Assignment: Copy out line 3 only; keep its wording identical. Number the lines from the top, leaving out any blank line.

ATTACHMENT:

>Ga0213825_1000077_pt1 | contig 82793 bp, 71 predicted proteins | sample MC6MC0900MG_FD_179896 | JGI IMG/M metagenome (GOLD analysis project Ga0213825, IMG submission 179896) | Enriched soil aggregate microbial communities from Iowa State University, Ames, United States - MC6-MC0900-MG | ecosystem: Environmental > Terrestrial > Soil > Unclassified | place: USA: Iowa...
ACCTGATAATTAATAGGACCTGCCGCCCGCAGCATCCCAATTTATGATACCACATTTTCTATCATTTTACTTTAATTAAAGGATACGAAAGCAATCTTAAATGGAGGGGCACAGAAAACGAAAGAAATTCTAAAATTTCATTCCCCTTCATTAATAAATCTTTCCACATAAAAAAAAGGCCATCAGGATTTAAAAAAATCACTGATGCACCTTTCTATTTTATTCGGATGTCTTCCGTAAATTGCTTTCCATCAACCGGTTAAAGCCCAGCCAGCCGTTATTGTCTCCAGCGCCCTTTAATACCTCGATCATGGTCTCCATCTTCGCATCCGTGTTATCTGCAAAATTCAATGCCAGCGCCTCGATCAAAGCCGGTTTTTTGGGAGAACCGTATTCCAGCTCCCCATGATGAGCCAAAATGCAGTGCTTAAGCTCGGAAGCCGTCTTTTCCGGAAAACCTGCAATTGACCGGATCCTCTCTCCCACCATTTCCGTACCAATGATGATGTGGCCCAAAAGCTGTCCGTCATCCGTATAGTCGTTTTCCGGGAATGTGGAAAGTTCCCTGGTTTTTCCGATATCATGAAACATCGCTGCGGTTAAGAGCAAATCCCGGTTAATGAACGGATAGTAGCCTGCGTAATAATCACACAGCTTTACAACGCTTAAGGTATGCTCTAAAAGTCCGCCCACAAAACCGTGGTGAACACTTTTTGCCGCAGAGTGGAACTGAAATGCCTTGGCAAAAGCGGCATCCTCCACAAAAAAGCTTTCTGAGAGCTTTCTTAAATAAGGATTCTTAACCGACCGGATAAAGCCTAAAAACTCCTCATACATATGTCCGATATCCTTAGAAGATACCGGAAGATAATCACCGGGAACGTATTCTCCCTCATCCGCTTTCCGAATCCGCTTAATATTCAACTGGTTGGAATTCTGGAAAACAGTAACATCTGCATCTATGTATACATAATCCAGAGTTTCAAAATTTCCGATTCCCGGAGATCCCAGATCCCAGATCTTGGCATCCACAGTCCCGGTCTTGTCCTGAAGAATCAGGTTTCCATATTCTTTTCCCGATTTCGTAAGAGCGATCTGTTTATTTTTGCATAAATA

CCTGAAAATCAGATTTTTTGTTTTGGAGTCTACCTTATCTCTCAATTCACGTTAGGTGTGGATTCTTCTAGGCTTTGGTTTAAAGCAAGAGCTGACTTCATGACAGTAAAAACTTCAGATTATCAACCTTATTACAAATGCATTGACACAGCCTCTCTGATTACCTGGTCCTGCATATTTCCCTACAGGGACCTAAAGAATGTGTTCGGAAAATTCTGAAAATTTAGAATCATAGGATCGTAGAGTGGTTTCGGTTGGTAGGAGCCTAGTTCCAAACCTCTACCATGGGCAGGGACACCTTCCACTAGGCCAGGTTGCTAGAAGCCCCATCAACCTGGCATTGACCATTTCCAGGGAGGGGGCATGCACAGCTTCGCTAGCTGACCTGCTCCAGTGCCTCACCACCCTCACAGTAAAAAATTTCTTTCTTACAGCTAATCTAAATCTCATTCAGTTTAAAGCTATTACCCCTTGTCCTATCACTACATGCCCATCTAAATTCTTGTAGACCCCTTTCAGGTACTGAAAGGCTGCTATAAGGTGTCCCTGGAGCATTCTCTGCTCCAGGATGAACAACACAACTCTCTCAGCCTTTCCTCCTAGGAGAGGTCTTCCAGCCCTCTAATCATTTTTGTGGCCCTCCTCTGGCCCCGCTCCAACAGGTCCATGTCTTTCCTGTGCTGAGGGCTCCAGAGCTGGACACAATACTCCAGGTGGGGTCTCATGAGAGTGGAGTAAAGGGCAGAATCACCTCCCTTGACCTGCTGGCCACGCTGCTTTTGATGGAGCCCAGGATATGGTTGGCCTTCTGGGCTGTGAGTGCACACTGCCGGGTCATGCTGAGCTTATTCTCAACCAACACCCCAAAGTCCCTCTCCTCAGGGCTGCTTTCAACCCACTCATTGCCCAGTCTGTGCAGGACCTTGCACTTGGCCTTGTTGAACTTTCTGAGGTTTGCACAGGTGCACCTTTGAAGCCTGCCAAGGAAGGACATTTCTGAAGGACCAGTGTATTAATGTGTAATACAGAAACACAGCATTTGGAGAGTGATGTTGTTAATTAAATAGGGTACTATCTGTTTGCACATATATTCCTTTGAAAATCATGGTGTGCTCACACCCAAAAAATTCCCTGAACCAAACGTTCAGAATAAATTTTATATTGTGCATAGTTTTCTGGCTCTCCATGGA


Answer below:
CCTGAAAATCAGATTTTTTGTTTTGGAGTCTACCTTATCTCTCAATTCACGTTAGGTGTGGATTCTTCTAGGCTTTGGTTTAAAGCAAGAGCTGACTTCATGACAGTAAAAACTTCAGATTATCAACCTTATTACAAATGCATTGACACAGCCTCTCTGATTACCTGGTCCTGCATATTTCCCTACAGGGACCTAAAGAATGTGTTCGGAAAATTCTGAAAATTTAGAATCATAGGATCGTAGAGTGGTTTCGGTTGGTAGGAGCCTAGTTCCAAACCTCTACCATGGGCAGGGACACCTTCCACTAGGCCAGGTTGCTAGAAGCCCCATCAACCTGGCATTGACCATTTCCAGGGAGGGGGCATGCACAGCTTCGCTAGCTGACCTGCTCCAGTGCCTCACCACCCTCACAGTAAAAAATTTCTTTCTTACAGCTAATCTAAATCTCATTCAGTTTAAAGCTATTACCCCTTGTCCTATCACTACATGCCCATCTAAATTCTTGTAGACCCCTTTCAGGTACTGAAAGGCTGCTATAAGGTGTCCCTGGAGCATTCTCTGCTCCAGGATGAACAACACAACTCTCTCAGCCTTTCCTCCTAGGAGAGGTCTTCCAGCCCTCTAATCATTTTTGTGGCCCTCCTCTGGCCCCGCTCCAACAGGTCCATGTCTTTCCTGTGCTGAGGGCTCCAGAGCTGGACACAATACTCCAGGTGGGGTCTCATGAGAGTGGAGTAAAGGGCAGAATCACCTCCCTTGACCTGCTGGCCACGCTGCTTTTGATGGAGCCCAGGATATGGTTGGCCTTCTGGGCTGTGAGTGCACACTGCCGGGTCATGCTGAGCTTATTCTCAACCAACACCCCAAAGTCCCTCTCCTCAGGGCTGCTTTCAACCCACTCATTGCCCAGTCTGTGCAGGACCTTGCACTTGGCCTTGTTGAACTTTCTGAGGTTTGCACAGGTGCACCTTTGAAGCCTGCCAAGGAAGGACATTTCTGAAGGACCAGTGTATTAATGTGTAATACAGAAACACAGCATTTGGAGAGTGATGTTGTTAATTAAATAGGGTACTATCTGTTTGCACATATATTCCTTTGAAAATCATGGTGTGCTCACACCCAAAAAATTCCCTGAACCAAACGTTCAGAATAAATTTTATATTGTGCATAGTTTTCTGGCTCTCCATGGA